The Prime Minister's Office denied there is American pressure not to respond, saying the Americans understand the need to respond to terrorism.
At the same time, US President George W. Bush asked Sharon not to take action that could get in the way of the impending American attack on Iraq. The presence of US Assistant Secretary of State for Near Eastern Affairs William Burns in the region also makes a major response to the attack unlikely.
Close to 4:23 p.m., Egged bus No. 841, which left Kiryat Shmona shortly before 2 heading for Tel Aviv, stopped near the junction to allow passengers to board. Driver Haim Avraham, who was lightly wounded, said a passenger heading for Hadera had begun to board when the explosion occurred.
"The blast threw me out of my seat. I assisted a girl off the bus, but I couldn't help any more. The bus burst into flames," he said.
Egged spokesman Ron Ratner said a security guard was on the bus between Afula and Hadera, and a company security vehicle was meters away when the blast occurred. Rescue teams said ammunition belonging to soldiers on the bus exploded as it was engulfed in flames, preventing workers from extricating those inside.
Northern District police chief Cmdr. Ya'akov Borovsky said there had been no specific warnings of terrorist attacks in the area. "We believe the terrorists randomly chose the bus and drove up alongside it and detonated the explosives," he said. "The terrorists were accompanied by a second vehicle 'the dispatchers.' We believe the suicide bombers came from the Jenin area."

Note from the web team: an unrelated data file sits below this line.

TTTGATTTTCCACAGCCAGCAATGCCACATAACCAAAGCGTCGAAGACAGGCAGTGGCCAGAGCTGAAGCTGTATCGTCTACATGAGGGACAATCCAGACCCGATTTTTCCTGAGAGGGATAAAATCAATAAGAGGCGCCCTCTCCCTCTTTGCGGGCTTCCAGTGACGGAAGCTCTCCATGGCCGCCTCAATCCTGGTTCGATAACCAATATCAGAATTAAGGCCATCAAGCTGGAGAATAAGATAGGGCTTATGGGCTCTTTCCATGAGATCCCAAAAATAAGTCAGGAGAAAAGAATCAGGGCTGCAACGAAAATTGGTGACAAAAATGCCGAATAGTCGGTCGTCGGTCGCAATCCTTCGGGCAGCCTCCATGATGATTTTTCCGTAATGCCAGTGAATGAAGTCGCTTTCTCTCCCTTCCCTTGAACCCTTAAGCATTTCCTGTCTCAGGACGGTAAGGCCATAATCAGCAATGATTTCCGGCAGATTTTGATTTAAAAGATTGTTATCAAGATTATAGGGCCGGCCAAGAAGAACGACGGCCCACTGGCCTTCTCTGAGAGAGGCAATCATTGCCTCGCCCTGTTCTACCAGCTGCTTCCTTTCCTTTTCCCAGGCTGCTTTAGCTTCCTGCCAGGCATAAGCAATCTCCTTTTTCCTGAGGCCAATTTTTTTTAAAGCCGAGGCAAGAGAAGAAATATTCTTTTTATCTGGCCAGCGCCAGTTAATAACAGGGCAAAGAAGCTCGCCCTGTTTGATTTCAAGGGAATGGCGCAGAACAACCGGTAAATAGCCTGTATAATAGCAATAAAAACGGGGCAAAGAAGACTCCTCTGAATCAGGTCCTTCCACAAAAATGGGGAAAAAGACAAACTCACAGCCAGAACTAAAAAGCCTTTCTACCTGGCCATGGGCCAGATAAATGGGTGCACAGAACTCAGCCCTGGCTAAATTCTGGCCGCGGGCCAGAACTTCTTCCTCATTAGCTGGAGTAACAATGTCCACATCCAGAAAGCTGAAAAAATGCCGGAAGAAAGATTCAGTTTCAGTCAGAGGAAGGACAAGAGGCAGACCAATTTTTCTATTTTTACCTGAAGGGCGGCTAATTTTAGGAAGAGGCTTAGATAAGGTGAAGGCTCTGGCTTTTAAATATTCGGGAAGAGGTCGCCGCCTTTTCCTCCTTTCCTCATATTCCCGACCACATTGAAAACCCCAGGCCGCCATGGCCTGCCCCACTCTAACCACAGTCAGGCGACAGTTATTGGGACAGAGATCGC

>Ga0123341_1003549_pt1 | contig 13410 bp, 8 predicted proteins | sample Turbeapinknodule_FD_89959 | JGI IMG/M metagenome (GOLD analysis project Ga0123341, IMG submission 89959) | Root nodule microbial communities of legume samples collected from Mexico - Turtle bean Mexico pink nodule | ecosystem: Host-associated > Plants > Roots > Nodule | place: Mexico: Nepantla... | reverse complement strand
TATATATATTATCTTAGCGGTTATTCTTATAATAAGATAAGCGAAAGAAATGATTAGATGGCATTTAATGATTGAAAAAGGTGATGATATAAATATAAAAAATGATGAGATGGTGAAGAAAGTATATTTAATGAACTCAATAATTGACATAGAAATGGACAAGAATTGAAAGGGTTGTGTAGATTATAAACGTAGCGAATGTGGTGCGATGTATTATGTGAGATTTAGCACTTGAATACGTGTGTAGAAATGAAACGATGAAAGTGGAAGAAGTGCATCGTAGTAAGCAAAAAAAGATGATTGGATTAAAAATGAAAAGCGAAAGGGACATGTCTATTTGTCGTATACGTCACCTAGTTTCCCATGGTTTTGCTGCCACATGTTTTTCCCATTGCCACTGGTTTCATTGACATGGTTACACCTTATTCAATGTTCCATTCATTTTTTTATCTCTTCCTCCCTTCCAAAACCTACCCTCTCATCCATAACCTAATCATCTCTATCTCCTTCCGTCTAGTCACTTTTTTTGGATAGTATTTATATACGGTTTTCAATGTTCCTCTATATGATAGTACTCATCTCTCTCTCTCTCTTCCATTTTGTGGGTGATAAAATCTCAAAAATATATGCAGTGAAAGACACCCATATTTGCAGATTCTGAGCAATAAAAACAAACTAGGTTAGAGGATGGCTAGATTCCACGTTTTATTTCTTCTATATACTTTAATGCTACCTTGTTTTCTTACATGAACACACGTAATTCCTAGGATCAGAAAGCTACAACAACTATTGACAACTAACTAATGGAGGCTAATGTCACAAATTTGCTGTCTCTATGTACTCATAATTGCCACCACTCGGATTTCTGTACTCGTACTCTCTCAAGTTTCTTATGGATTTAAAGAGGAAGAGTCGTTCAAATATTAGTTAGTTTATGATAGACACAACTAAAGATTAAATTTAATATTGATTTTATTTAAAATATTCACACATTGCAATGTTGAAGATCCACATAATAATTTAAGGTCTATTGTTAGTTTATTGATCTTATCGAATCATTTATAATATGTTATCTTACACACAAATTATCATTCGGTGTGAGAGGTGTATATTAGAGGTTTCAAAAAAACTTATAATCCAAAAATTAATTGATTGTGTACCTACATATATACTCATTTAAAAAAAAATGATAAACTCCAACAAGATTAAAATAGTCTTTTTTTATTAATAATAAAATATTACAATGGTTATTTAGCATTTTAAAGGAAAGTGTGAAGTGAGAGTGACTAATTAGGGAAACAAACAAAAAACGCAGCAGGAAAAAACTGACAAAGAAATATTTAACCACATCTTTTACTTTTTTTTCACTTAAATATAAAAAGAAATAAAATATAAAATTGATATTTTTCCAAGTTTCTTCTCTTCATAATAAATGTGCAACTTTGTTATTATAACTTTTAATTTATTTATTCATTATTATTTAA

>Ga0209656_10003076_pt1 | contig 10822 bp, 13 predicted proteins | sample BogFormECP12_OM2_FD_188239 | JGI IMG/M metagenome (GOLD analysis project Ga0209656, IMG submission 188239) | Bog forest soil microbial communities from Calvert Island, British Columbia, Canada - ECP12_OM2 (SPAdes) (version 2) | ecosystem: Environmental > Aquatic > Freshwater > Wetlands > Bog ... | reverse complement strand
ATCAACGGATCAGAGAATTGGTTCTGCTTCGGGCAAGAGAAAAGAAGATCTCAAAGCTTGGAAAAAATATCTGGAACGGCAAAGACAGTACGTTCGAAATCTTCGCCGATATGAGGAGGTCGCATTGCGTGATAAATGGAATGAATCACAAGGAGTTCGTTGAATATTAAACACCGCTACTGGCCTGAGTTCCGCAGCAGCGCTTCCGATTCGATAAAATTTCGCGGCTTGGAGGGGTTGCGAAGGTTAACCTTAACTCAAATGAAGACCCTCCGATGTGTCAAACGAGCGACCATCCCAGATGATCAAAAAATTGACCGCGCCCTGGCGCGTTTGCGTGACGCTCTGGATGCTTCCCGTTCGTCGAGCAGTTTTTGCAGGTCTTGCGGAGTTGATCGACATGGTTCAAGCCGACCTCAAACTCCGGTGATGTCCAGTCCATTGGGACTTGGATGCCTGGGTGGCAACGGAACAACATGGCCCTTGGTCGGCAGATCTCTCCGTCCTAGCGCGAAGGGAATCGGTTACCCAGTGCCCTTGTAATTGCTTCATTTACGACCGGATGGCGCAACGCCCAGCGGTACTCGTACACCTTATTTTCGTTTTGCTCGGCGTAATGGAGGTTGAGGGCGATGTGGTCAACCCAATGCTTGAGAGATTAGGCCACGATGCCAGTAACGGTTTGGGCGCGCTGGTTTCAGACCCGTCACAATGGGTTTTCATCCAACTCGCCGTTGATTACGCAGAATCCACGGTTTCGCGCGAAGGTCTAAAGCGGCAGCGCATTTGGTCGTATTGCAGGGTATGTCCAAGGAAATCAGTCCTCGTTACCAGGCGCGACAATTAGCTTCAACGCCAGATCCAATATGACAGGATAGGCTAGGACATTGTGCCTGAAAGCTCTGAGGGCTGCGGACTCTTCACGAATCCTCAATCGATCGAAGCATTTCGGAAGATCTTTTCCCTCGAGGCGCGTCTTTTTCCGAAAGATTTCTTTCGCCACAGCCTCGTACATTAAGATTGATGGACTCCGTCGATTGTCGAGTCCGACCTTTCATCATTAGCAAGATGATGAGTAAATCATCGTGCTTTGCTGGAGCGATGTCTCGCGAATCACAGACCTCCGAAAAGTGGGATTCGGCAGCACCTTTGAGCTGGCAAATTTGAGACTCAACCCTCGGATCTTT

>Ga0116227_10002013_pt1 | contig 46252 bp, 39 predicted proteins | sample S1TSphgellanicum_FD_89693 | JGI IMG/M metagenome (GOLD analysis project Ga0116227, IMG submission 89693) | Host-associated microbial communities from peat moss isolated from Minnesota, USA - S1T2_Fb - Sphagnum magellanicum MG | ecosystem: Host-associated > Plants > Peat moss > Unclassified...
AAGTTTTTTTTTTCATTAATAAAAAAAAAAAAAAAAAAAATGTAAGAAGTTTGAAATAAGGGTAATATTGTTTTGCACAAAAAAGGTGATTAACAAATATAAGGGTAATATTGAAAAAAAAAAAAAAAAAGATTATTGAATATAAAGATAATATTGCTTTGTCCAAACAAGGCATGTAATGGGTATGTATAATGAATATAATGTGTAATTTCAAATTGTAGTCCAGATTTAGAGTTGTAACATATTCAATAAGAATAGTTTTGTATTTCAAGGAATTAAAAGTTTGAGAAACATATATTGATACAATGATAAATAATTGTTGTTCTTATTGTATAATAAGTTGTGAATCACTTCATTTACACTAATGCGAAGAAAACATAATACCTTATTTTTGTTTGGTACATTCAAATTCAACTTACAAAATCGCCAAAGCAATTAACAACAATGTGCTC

Borovsky said that police had beefed up their presence on Route 65 in recent weeks.
Half an hour after the attack, Assaf Karp sat on a crash barrier at the side of the road contemplating his own close call. "Peoples' lives ended in seconds in front of our eyes and there was nothing we could do," he said. "I could have died myself so easily, but escaped only with damage to my car. During my military service, I witnessed plenty of explosions, but nothing prepared me for this.
"I was driving five meters in front of the bus when I heard the explosion. It didn't sound so horrible at first, because the back of the bus was hit, even though I felt the shock wave. The bus ground to a halt at an angle to the road and people started emerging from the open front door but no one left via the back door as all the passengers in the rear end of the bus were wounded.
"Everyone in the vicinity started running toward the bus to pull people out. I helped several passengers get out they were all in shock and hardly said a word.
"For what seemed about 10 minutes, there was a steady stream of small explosions as ammunition belonging to the soldiers exploded. I was scared that someone would be killed by exploding bullets.
"The bus started to burn slowly at first it took a couple of minutes until the flames spread to the fuel tank and then the whole bus exploded. At least two soldiers were inside, screaming for help. Another lay immobile with his legs hanging out of the bus his eyes were not moving and I think he was dead. But the heat was so powerful that we couldn't get close. There was nothing anyone could do."
The Israel Defense
Force's chief spokeswoman, Brig. Gen. Ruth Yaron, did not say what the
likely response would be, but linked the attacks to the recent easing
of curfews in some West Bank towns. "We'll have to be very careful
now, there are probably more ticking bombs on the way," she said.